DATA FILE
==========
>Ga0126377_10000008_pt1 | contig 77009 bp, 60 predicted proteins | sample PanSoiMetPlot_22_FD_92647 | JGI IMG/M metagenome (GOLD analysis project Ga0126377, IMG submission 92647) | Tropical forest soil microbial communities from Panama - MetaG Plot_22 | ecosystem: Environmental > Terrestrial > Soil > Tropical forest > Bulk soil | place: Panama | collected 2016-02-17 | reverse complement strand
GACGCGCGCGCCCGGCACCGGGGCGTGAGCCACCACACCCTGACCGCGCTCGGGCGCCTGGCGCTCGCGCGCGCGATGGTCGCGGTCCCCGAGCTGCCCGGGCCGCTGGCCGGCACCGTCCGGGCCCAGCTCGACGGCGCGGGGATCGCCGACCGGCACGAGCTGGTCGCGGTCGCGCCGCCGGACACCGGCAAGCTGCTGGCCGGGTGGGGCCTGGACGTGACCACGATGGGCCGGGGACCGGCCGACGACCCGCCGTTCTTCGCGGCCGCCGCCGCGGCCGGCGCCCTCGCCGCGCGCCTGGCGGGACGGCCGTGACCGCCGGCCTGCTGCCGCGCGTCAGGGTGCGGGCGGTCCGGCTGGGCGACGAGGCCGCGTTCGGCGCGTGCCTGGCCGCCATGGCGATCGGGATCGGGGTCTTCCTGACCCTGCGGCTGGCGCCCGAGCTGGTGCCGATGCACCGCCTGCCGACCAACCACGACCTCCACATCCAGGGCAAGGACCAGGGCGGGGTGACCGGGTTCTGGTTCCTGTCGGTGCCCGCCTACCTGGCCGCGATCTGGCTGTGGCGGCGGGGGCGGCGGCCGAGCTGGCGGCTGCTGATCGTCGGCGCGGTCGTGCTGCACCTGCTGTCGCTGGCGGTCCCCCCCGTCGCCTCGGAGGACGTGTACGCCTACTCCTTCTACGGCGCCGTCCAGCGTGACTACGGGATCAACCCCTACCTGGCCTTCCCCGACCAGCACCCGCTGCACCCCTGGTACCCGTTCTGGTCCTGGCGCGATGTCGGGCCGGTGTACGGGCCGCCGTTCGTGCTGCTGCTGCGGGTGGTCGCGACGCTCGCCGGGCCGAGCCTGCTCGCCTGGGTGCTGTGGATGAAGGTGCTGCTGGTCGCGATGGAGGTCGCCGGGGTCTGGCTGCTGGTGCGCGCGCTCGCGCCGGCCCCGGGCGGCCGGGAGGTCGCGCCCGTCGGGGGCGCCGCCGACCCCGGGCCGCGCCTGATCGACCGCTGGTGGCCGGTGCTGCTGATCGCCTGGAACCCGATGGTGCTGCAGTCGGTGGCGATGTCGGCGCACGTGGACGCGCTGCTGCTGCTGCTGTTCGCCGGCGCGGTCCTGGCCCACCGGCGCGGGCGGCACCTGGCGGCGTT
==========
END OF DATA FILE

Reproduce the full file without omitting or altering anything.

>Ga0126377_10000008_pt1 | contig 77009 bp, 60 predicted proteins | sample PanSoiMetPlot_22_FD_92647 | JGI IMG/M metagenome (GOLD analysis project Ga0126377, IMG submission 92647) | Tropical forest soil microbial communities from Panama - MetaG Plot_22 | ecosystem: Environmental > Terrestrial > Soil > Tropical forest > Bulk soil | place: Panama | collected 2016-02-17 | reverse complement strand
GACGCGCGCGCCCGGCACCGGGGCGTGAGCCACCACACCCTGACCGCGCTCGGGCGCCTGGCGCTCGCGCGCGCGATGGTCGCGGTCCCCGAGCTGCCCGGGCCGCTGGCCGGCACCGTCCGGGCCCAGCTCGACGGCGCGGGGATCGCCGACCGGCACGAGCTGGTCGCGGTCGCGCCGCCGGACACCGGCAAGCTGCTGGCCGGGTGGGGCCTGGACGTGACCACGATGGGCCGGGGACCGGCCGACGACCCGCCGTTCTTCGCGGCCGCCGCCGCGGCCGGCGCCCTCGCCGCGCGCCTGGCGGGACGGCCGTGACCGCCGGCCTGCTGCCGCGCGTCAGGGTGCGGGCGGTCCGGCTGGGCGACGAGGCCGCGTTCGGCGCGTGCCTGGCCGCCATGGCGATCGGGATCGGGGTCTTCCTGACCCTGCGGCTGGCGCCCGAGCTGGTGCCGATGCACCGCCTGCCGACCAACCACGACCTCCACATCCAGGGCAAGGACCAGGGCGGGGTGACCGGGTTCTGGTTCCTGTCGGTGCCCGCCTACCTGGCCGCGATCTGGCTGTGGCGGCGGGGGCGGCGGCCGAGCTGGCGGCTGCTGATCGTCGGCGCGGTCGTGCTGCACCTGCTGTCGCTGGCGGTCCCCCCCGTCGCCTCGGAGGACGTGTACGCCTACTCCTTCTACGGCGCCGTCCAGCGTGACTACGGGATCAACCCCTACCTGGCCTTCCCCGACCAGCACCCGCTGCACCCCTGGTACCCGTTCTGGTCCTGGCGCGATGTCGGGCCGGTGTACGGGCCGCCGTTCGTGCTGCTGCTGCGGGTGGTCGCGACGCTCGCCGGGCCGAGCCTGCTCGCCTGGGTGCTGTGGATGAAGGTGCTGCTGGTCGCGATGGAGGTCGCCGGGGTCTGGCTGCTGGTGCGCGCGCTCGCGCCGGCCCCGGGCGGCCGGGAGGTCGCGCCCGTCGGGGGCGCCGCCGACCCCGGGCCGCGCCTGATCGACCGCTGGTGGCCGGTGCTGCTGATCGCCTGGAACCCGATGGTGCTGCAGTCGGTGGCGATGTCGGCGCACGTGGACGCGCTGCTGCTGCTGCTGTTCGCCGGCGCGGTCCTGGCCCACCGGCGCGGGCGGCACCTGGCGGCGTT